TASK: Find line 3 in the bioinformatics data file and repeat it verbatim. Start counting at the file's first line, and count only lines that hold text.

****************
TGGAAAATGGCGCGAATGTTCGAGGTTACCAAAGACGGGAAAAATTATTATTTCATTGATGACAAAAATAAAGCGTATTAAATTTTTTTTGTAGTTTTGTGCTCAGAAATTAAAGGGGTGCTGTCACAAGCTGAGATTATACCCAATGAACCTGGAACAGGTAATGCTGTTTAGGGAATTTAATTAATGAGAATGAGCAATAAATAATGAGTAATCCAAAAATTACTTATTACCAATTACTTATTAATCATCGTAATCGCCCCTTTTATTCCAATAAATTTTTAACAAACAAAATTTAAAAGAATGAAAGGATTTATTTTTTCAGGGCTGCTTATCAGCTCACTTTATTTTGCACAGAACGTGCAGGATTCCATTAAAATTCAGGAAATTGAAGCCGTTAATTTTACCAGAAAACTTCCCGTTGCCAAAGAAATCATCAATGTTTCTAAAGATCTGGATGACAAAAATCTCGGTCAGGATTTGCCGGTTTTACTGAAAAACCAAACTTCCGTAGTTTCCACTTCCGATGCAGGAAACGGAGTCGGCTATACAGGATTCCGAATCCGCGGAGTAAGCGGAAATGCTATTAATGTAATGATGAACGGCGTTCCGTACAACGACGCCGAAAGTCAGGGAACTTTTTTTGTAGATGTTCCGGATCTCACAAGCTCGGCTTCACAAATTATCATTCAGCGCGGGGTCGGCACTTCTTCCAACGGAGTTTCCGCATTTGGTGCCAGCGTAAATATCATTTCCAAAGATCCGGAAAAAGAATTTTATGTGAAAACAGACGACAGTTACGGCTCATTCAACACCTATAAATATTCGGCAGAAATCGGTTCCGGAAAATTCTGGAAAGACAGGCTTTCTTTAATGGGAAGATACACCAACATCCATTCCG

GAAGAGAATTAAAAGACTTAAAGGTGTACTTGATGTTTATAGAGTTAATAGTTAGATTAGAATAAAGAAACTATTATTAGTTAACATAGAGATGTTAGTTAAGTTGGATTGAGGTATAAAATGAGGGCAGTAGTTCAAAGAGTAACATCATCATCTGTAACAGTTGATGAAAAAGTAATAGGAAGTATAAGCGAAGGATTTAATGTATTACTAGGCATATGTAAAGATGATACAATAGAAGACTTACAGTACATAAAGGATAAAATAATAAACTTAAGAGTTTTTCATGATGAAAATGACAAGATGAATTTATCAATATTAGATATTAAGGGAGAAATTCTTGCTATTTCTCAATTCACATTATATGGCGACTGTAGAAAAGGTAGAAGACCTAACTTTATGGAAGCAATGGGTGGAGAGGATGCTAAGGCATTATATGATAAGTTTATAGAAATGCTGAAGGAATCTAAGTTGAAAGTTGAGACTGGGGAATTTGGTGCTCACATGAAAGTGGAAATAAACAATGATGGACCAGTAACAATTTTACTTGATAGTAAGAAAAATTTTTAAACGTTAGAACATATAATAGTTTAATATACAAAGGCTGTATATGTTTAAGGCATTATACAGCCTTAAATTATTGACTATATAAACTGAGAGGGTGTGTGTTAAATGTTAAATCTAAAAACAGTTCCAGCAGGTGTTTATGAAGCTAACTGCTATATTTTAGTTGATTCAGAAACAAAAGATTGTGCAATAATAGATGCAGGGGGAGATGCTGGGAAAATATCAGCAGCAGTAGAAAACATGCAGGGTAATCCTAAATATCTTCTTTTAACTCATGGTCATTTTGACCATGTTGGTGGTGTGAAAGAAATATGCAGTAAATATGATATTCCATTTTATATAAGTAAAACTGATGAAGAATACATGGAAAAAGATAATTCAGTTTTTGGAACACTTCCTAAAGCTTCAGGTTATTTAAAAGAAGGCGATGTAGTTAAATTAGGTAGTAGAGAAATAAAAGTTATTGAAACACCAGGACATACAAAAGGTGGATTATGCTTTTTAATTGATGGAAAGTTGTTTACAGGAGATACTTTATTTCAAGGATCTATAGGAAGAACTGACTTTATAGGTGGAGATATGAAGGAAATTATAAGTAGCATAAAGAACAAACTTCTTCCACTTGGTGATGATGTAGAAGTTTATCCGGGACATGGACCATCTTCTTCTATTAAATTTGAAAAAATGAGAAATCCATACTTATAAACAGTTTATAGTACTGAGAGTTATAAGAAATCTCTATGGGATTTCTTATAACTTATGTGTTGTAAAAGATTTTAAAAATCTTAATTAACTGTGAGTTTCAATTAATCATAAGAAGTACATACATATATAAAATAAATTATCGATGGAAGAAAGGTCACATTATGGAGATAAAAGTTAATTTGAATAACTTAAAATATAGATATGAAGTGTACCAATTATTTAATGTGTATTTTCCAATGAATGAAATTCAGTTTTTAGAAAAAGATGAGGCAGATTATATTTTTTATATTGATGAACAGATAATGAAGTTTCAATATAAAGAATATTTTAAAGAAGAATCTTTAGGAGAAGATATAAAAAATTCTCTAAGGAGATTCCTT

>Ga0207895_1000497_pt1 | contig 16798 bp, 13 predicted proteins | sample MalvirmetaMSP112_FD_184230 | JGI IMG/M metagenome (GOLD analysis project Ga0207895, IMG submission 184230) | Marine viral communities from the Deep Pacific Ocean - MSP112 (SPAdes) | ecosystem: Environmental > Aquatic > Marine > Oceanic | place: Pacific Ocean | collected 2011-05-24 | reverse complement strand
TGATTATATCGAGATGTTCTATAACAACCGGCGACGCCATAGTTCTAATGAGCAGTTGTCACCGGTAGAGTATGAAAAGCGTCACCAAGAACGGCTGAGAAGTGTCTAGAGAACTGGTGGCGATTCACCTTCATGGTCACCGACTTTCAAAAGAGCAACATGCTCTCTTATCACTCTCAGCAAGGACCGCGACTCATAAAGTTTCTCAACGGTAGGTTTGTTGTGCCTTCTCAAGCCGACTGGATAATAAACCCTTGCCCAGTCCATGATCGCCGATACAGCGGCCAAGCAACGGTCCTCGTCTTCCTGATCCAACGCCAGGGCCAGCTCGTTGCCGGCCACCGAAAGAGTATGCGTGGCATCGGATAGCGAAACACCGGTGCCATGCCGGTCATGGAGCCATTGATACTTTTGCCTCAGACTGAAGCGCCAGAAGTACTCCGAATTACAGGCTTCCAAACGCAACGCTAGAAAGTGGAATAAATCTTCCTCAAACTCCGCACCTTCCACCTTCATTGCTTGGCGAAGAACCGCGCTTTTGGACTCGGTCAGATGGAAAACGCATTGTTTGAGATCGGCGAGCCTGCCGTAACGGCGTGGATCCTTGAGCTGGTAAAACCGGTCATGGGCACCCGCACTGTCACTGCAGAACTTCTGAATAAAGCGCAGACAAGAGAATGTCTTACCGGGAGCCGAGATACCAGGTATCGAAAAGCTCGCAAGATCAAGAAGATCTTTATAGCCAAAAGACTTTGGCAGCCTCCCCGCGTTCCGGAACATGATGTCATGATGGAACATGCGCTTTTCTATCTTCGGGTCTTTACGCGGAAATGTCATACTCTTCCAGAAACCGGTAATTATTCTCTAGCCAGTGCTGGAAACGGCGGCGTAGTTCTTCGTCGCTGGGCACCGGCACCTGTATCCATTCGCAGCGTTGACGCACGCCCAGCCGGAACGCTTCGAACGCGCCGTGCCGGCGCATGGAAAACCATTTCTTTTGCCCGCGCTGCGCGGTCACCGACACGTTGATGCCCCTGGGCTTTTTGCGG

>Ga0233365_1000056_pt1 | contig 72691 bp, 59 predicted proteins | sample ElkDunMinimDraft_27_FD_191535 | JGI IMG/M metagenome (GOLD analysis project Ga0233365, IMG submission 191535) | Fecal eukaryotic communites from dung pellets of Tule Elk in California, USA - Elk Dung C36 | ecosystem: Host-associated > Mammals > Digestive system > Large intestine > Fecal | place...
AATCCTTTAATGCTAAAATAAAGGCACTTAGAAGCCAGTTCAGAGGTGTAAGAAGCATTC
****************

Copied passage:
>Ga0207895_1000497_pt1 | contig 16798 bp, 13 predicted proteins | sample MalvirmetaMSP112_FD_184230 | JGI IMG/M metagenome (GOLD analysis project Ga0207895, IMG submission 184230) | Marine viral communities from the Deep Pacific Ocean - MSP112 (SPAdes) | ecosystem: Environmental > Aquatic > Marine > Oceanic | place: Pacific Ocean | collected 2011-05-24 | reverse complement strand